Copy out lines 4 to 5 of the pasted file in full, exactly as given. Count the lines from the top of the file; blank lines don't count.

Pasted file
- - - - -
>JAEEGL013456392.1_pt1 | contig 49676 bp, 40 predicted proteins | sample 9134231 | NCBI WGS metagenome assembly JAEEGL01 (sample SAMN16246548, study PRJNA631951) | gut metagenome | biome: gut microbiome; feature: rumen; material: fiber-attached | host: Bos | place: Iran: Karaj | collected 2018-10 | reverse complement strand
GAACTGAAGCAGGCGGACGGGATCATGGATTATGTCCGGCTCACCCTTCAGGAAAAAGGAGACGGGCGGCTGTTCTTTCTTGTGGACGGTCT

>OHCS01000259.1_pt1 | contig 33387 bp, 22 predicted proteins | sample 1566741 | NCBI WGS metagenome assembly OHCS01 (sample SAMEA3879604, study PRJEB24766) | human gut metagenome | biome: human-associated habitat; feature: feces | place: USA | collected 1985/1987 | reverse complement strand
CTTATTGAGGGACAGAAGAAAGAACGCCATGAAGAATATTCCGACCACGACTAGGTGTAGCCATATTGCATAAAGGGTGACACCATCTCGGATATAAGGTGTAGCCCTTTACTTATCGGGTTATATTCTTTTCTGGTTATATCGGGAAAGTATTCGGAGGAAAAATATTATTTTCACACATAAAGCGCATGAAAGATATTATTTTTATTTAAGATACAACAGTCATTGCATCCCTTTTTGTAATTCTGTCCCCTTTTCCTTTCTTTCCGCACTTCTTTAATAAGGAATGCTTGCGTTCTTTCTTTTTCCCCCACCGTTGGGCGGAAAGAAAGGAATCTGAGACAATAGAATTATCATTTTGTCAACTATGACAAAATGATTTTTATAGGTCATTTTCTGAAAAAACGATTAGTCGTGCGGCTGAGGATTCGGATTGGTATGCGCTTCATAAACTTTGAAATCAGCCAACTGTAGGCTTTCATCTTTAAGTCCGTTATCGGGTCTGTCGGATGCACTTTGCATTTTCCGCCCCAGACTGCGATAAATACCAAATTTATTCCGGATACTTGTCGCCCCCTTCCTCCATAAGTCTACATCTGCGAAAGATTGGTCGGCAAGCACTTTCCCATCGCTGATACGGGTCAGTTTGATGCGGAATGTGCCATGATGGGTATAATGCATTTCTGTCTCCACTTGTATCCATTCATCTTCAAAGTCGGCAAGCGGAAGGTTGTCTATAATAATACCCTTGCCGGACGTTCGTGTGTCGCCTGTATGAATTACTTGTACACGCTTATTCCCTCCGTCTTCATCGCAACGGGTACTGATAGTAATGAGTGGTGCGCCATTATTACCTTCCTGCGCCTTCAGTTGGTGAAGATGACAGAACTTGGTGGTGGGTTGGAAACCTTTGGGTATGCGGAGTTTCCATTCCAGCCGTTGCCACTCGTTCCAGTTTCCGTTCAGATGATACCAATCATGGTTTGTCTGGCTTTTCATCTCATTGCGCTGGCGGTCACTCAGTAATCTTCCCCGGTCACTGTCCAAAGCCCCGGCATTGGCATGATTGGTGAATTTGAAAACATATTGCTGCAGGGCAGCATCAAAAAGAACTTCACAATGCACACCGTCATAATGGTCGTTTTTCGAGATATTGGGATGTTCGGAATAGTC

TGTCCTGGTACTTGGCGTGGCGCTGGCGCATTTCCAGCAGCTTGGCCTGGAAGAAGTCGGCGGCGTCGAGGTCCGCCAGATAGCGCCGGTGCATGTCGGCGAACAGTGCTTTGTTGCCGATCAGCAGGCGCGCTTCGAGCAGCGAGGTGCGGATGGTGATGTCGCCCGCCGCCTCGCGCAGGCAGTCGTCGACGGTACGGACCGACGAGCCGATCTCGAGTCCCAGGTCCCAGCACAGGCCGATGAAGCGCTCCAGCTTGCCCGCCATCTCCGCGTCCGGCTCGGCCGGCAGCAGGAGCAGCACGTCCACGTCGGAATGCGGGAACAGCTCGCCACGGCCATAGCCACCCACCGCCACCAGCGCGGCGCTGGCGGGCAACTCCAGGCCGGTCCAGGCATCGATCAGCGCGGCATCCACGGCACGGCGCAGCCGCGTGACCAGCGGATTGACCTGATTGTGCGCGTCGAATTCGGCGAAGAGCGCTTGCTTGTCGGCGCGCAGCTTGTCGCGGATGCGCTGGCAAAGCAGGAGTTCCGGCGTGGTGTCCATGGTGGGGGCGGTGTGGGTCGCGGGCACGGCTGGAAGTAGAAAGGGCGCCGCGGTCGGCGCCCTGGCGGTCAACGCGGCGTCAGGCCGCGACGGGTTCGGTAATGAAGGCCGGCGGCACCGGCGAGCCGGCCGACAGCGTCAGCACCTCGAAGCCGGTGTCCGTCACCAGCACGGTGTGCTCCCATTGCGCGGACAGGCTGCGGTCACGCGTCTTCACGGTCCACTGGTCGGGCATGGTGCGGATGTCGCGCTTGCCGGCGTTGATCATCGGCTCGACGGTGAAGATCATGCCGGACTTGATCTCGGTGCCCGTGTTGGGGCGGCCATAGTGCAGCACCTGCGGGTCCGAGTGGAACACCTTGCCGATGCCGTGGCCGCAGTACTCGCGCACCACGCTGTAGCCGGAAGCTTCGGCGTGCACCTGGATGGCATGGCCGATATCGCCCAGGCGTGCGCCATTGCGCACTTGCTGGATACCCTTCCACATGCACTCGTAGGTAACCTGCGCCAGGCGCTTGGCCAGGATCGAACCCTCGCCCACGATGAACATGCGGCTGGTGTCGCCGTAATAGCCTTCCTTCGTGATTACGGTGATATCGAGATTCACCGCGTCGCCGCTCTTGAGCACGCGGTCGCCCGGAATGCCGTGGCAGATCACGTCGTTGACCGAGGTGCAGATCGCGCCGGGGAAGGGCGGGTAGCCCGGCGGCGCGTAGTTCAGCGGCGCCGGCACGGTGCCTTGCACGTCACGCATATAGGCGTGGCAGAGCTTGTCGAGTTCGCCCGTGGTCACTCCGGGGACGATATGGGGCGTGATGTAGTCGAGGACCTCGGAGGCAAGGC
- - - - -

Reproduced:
CTTATTGAGGGACAGAAGAAAGAACGCCATGAAGAATATTCCGACCACGACTAGGTGTAGCCATATTGCATAAAGGGTGACACCATCTCGGATATAAGGTGTAGCCCTTTACTTATCGGGTTATATTCTTTTCTGGTTATATCGGGAAAGTATTCGGAGGAAAAATATTATTTTCACACATAAAGCGCATGAAAGATATTATTTTTATTTAAGATACAACAGTCATTGCATCCCTTTTTGTAATTCTGTCCCCTTTTCCTTTCTTTCCGCACTTCTTTAATAAGGAATGCTTGCGTTCTTTCTTTTTCCCCCACCGTTGGGCGGAAAGAAAGGAATCTGAGACAATAGAATTATCATTTTGTCAACTATGACAAAATGATTTTTATAGGTCATTTTCTGAAAAAACGATTAGTCGTGCGGCTGAGGATTCGGATTGGTATGCGCTTCATAAACTTTGAAATCAGCCAACTGTAGGCTTTCATCTTTAAGTCCGTTATCGGGTCTGTCGGATGCACTTTGCATTTTCCGCCCCAGACTGCGATAAATACCAAATTTATTCCGGATACTTGTCGCCCCCTTCCTCCATAAGTCTACATCTGCGAAAGATTGGTCGGCAAGCACTTTCCCATCGCTGATACGGGTCAGTTTGATGCGGAATGTGCCATGATGGGTATAATGCATTTCTGTCTCCACTTGTATCCATTCATCTTCAAAGTCGGCAAGCGGAAGGTTGTCTATAATAATACCCTTGCCGGACGTTCGTGTGTCGCCTGTATGAATTACTTGTACACGCTTATTCCCTCCGTCTTCATCGCAACGGGTACTGATAGTAATGAGTGGTGCGCCATTATTACCTTCCTGCGCCTTCAGTTGGTGAAGATGACAGAACTTGGTGGTGGGTTGGAAACCTTTGGGTATGCGGAGTTTCCATTCCAGCCGTTGCCACTCGTTCCAGTTTCCGTTCAGATGATACCAATCATGGTTTGTCTGGCTTTTCATCTCATTGCGCTGGCGGTCACTCAGTAATCTTCCCCGGTCACTGTCCAAAGCCCCGGCATTGGCATGATTGGTGAATTTGAAAACATATTGCTGCAGGGCAGCATCAAAAAGAACTTCACAATGCACACCGTCATAATGGTCGTTTTTCGAGATATTGGGATGTTCGGAATAGTC

TGTCCTGGTACTTGGCGTGGCGCTGGCGCATTTCCAGCAGCTTGGCCTGGAAGAAGTCGGCGGCGTCGAGGTCCGCCAGATAGCGCCGGTGCATGTCGGCGAACAGTGCTTTGTTGCCGATCAGCAGGCGCGCTTCGAGCAGCGAGGTGCGGATGGTGATGTCGCCCGCCGCCTCGCGCAGGCAGTCGTCGACGGTACGGACCGACGAGCCGATCTCGAGTCCCAGGTCCCAGCACAGGCCGATGAAGCGCTCCAGCTTGCCCGCCATCTCCGCGTCCGGCTCGGCCGGCAGCAGGAGCAGCACGTCCACGTCGGAATGCGGGAACAGCTCGCCACGGCCATAGCCACCCACCGCCACCAGCGCGGCGCTGGCGGGCAACTCCAGGCCGGTCCAGGCATCGATCAGCGCGGCATCCACGGCACGGCGCAGCCGCGTGACCAGCGGATTGACCTGATTGTGCGCGTCGAATTCGGCGAAGAGCGCTTGCTTGTCGGCGCGCAGCTTGTCGCGGATGCGCTGGCAAAGCAGGAGTTCCGGCGTGGTGTCCATGGTGGGGGCGGTGTGGGTCGCGGGCACGGCTGGAAGTAGAAAGGGCGCCGCGGTCGGCGCCCTGGCGGTCAACGCGGCGTCAGGCCGCGACGGGTTCGGTAATGAAGGCCGGCGGCACCGGCGAGCCGGCCGACAGCGTCAGCACCTCGAAGCCGGTGTCCGTCACCAGCACGGTGTGCTCCCATTGCGCGGACAGGCTGCGGTCACGCGTCTTCACGGTCCACTGGTCGGGCATGGTGCGGATGTCGCGCTTGCCGGCGTTGATCATCGGCTCGACGGTGAAGATCATGCCGGACTTGATCTCGGTGCCCGTGTTGGGGCGGCCATAGTGCAGCACCTGCGGGTCCGAGTGGAACACCTTGCCGATGCCGTGGCCGCAGTACTCGCGCACCACGCTGTAGCCGGAAGCTTCGGCGTGCACCTGGATGGCATGGCCGATATCGCCCAGGCGTGCGCCATTGCGCACTTGCTGGATACCCTTCCACATGCACTCGTAGGTAACCTGCGCCAGGCGCTTGGCCAGGATCGAACCCTCGCCCACGATGAACATGCGGCTGGTGTCGCCGTAATAGCCTTCCTTCGTGATTACGGTGATATCGAGATTCACCGCGTCGCCGCTCTTGAGCACGCGGTCGCCCGGAATGCCGTGGCAGATCACGTCGTTGACCGAGGTGCAGATCGCGCCGGGGAAGGGCGGGTAGCCCGGCGGCGCGTAGTTCAGCGGCGCCGGCACGGTGCCTTGCACGTCACGCATATAGGCGTGGCAGAGCTTGTCGAGTTCGCCCGTGGTCACTCCGGGGACGATATGGGGCGTGATGTAGTCGAGGACCTCGGAGGCAAGGC